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Bankruptcy Explained

Posted by Vishal G R on July 19, 2011 at 1:40 PM

Once there was a little island country. The land of this country was the tiny island itself. The total money in circulation was 2 rupees as there were only two pieces of 1 rupee coins circulating around.

1) There were 3 citizens living on this island country. A owned the land. B and C each owned 1 rupee.

2) B decided to purchase the land from A for 1 rupee. So, now A and C own 1 rupee each while B owned a piece of land that is worth 1 rupee.

* The net asset of the country now = 3 rupees.

3) Now C thought that since there is only one piece of land in the country, and land is non producible asset, its value must definitely go up. So, he borrowed 1 rupee from A, and together with his own 1 rupee, he bought the land from B for 2 rupees.

* A has a loan to C of 1 rupee, so his net asset is 1 rupee.

* B sold his land and got 2 rupees, so his net asset is 2 rupees.

* C owned the piece of land worth 2 rupees but with his 1 rupee debt to A, his net residual asset is 1 rupee.

* Thus, the net asset of the country = 4 rupees.

4) A saw that the land he once owned has risen in value. He regretted having sold it. Luckily, he has a 1 rupee loan to C. He then borrowed 2 rupees from B and acquired the land back from C for 3 rupees. The payment is by 2 rupees cash (which he borrowed) and cancellation of the 1 rupee loan to C. As a result, A now owned a piece of land that is worth 3 rupees. But since he owed B 2 rupees, his net asset is 1 rupee.

* B loaned 2 rupees to A. So his net asset is 2 rupees.

* C now has the 2 coins. His net asset is also 2 rupees.

* The net asset of the country = 5 rupees. A bubble is building up.

(5) B saw that the value of land kept rising. He also wanted to own the land. So he bought the land from A for 4 rupees. The payment is by borrowing 2 rupees from C, and cancellation of his 2 rupees loan to A.

* As a result, A has got his debt cleared and he got the 2 coins. His net asset is 2 rupees.

* B owned a piece of land that is worth 4 rupees, but since he has a debt of 2 rupees with C, his net Asset is 2 rupees.

* C loaned 2 rupees to B, so his net asset is 2 rupees.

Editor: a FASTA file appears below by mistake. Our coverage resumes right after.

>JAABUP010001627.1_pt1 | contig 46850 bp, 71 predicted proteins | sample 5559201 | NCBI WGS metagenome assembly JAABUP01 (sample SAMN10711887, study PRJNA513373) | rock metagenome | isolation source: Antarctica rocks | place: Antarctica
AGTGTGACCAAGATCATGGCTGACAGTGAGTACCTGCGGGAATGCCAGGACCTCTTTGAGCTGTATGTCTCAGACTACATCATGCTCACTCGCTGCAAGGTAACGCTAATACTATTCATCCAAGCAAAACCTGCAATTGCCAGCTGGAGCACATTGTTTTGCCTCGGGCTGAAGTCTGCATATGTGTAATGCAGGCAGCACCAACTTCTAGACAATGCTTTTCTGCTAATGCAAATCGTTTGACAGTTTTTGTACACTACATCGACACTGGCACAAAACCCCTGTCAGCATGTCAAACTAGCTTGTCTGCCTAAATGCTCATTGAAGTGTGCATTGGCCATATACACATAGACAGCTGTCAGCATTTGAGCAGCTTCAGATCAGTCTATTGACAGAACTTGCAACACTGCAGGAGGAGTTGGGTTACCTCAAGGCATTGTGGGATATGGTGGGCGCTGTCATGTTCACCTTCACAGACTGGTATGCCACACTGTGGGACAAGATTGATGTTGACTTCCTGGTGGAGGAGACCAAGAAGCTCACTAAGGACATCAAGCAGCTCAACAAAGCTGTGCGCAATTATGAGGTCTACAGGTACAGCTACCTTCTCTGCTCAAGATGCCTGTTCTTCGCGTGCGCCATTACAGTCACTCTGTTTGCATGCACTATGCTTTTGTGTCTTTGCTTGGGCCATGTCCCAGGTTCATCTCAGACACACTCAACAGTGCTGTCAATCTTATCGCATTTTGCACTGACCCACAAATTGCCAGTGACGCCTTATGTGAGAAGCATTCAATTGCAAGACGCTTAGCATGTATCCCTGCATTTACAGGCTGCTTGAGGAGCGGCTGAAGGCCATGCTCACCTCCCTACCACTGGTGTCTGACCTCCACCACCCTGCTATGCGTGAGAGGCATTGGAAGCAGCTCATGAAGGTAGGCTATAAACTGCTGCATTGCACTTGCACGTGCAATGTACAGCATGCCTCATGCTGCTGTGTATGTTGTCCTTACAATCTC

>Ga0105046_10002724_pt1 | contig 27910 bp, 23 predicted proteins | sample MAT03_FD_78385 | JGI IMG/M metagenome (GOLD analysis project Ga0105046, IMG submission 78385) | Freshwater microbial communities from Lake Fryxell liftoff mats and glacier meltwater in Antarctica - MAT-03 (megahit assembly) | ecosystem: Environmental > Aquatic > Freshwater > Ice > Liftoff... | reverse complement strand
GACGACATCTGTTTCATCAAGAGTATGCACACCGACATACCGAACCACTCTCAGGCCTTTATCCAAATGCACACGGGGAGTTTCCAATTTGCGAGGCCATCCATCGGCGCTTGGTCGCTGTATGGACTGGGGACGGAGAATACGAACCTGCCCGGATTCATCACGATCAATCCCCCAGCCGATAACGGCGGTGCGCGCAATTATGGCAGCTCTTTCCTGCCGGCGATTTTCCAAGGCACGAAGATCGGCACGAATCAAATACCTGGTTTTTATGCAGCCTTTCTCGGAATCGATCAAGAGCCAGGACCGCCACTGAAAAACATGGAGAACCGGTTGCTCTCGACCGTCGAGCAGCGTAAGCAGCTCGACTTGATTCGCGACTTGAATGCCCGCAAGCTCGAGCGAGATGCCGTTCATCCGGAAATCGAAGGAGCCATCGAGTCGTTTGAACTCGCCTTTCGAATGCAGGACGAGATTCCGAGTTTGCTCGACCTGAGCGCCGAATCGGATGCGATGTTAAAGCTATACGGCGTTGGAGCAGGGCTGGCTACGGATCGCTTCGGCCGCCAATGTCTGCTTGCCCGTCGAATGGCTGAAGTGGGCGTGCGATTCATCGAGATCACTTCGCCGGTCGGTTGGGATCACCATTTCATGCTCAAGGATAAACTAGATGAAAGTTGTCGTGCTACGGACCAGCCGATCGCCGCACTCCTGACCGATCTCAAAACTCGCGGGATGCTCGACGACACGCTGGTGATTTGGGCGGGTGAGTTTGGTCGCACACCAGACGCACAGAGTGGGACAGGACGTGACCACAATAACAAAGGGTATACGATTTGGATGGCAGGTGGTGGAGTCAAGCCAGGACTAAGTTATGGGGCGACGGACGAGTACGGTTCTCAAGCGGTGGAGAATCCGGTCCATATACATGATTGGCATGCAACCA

* The net asset of the country = 6 rupees; even though, the country has only one piece of land and 2 rupees in circulation.

(6) Everybody has made money and everybody felt happy and prosperous.

(7) One day an evil wind blew, and an evil thought came to C’s mind. “Hey, what if the land price stop going up, how could B repay my loan. There is only 2 rupees in circulation, and, I think after all the land that B owns is worth at most only 1 rupee, and no more.”

(8) A also thought the same way.

(9) Nobody wanted to buy land anymore.

* So, in the end, A owns the 2 of the 1 rupee coins, his net asset is 2 rupees.

* B owed C 2 rupees and the land he owned which he thought worth 4 rupees is now 1 rupee. So his net asset is only 1 rupee.

* C has a loan of 2 rupees to B. But it is a bad debt. Although his net asset is still 2 rupees, his Heart is palpitating.

* The net asset of the country = 3 rupees again.

(10) So, who has stolen the 3 rupees from the country? Of course, before the bubble burst B thought his land was worth 4 rupees. Actually, right before the collapse, the net asset of the country was 6 rupees on paper. B’s net asset is still 2 rupees, his heart is palpitating.

(11) B had no choice but to declare bankruptcy. C as to relinquish his 2 rupees bad debt to B, but in return he acquired the land which is worth 1 rupee now.

* A owns the 2 coins; his net asset is 2 rupees.

* B is bankrupt; his net asset is 0 rupee. (He lost everything)

* C got no choice but end up with a land worth only 1 rupee

* The net asset of the country = 3 rupees.

End of the story;

BUT

There is however a redistribution of wealth.

A is the winner, B is the loser, C is lucky that he is spared.

A few points worth noting:

(1) when a bubble is building up, the debt of individuals to one another in a country is also building up.

(2) This story of the island is a closed system whereby there is no other country and hence no foreign debt. The worth of the asset can only be calculated using the island’s own currency. Hence, there is no net loss.

(3) An over-damped system is assumed when the bubble burst, meaning the land’s value did not go down to below 1 rupee.

(4) When the bubble burst, the fellow with cash is the winner. The fellows having the land or extending loan to others are the losers. The asset could shrink or in worst case, they go bankrupt.

(5) If there is another citizen D either holding a rupee or another piece of land but refrains from taking part in the game, he will neither win nor lose. But he will see the value of his money or land goes up and down like a see saw.

(6) When the bubble was in the growing phase, everybody made money.

(7) If you are smart and know that you are living in a growing bubble, it is worthwhile to borrow money (like A) and take part in the game. But you must know when you should change everything back to cash.

(8) As in the case of land, the above phenomenon applies to stocks as well.

(9) The actual worth of land or stocks depends largely on psychology (or speculation)!

 

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1 Comment

Reply raghunath
11:21 AM on May 25, 2014 
smart people buy when the bubble starts and sells before it burst. life is also like this we dont

know when the bubble burst